There is a global tide of interest and concern among governments and regulators about the ever-increasing economic clout of digital giants such as Google and Facebook. There is, therefore, going to be intense offshore interest in the Morrison government’s approach to regulating in the digital age.
The government’s action plan was set out on Thursday in its response to the final report of the Australian Competition and Consumer Commission’s (ACCC) digital platforms inquiry that was tabled in July.
That 623-page report, with its 23 recommendations, is regarded as the broadest and most comprehensive investigation of the digital behemoths ever undertaken. That explains the worldwide interest in developments in a market that is almost insignificant to the technology companies that dominate the digital environment.
The competition regulator’s brief, and its recommendations, covered issues including reforms to traditional competition law, data privacy, the relationship between the big tech companies and traditional media, fake news, copyright enforcement and unfair trading practices.
Internationally, the big regulatory issues (tax is being dealt with as a separate and equally vexatious issue) have been data privacy, the impact of the tech companies on traditional media and the way the companies exploit their dominance.
The government supports, in principle, the ACCC recommendations that would strengthen digital privacy rights, giving consumers a greater ability to understand the nature of the personal data the companies are collecting from them and how it is being used before they consent to their data being exploited.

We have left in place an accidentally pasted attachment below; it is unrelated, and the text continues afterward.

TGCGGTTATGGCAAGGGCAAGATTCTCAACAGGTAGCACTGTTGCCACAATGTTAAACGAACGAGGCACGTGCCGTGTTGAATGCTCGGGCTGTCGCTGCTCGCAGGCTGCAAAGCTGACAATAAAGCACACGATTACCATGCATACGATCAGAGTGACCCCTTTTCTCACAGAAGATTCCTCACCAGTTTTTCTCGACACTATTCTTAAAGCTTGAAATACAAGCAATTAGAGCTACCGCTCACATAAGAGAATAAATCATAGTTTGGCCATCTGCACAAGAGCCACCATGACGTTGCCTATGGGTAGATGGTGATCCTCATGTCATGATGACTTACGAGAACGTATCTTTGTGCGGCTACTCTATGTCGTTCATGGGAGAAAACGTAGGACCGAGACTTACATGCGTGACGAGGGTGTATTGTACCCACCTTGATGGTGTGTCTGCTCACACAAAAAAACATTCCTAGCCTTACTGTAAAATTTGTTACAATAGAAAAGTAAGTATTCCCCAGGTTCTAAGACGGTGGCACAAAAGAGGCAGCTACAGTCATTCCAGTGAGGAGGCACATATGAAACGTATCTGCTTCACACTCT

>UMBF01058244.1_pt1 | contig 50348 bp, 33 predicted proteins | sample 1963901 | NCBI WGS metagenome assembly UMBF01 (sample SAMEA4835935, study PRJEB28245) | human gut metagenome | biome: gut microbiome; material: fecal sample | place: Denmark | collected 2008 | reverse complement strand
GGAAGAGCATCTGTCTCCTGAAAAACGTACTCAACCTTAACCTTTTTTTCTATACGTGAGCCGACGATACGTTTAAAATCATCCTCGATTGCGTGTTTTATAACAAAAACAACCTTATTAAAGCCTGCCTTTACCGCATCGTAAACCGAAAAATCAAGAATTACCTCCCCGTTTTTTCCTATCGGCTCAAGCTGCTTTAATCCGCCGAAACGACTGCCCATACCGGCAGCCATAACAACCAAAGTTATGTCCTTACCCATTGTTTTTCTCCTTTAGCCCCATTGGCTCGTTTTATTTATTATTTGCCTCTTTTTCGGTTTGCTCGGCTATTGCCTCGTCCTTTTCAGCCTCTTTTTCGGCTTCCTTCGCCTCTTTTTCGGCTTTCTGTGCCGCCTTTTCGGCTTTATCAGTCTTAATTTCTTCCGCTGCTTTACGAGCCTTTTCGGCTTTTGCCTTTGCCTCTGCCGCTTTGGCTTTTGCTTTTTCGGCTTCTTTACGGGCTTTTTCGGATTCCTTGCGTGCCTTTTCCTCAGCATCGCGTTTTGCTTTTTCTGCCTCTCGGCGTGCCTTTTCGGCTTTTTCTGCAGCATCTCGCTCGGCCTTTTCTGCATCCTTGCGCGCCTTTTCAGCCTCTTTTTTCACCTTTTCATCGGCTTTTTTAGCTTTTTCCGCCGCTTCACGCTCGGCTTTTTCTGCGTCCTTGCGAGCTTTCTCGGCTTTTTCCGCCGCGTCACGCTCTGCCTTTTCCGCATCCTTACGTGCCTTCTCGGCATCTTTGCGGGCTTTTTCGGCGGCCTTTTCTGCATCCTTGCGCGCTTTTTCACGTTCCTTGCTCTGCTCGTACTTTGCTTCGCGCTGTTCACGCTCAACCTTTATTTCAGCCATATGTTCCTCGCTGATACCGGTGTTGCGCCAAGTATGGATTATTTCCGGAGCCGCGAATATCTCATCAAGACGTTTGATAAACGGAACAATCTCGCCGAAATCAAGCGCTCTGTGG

It supports, again in principle, the development of a voluntary code of conduct in response to the imbalance of bargaining power between digital platforms and news media businesses, with the threat of a mandatory code if the parties can’t reach agreement.
It has also endorsed a recommendation that media regulation should be reformed to produce a platform-neutral regulatory framework.
In a response to the prevalence of “fake news” on social media platforms, it will ask them to develop voluntary codes of conduct for “disinformation and news quality”, with a threat that there will be stronger action taken if the companies don’t produce satisfactory responses.
A concern about the dominance that network effects provide companies such as Google and Facebook (the more users they have the more users and advertisers are attracted/compelled to join them) is that they might use that dominance to commercial advantage, favouring advertisers, businesses or services that are most profitable or disadvantaging competitors and the less-profitable users.
The government has agreed to an ACCC recommendation that a digital platforms branch should be created within the commission to examine the competition and consumer protection issues raised by the big digital platforms, providing funding of $27 million over four years.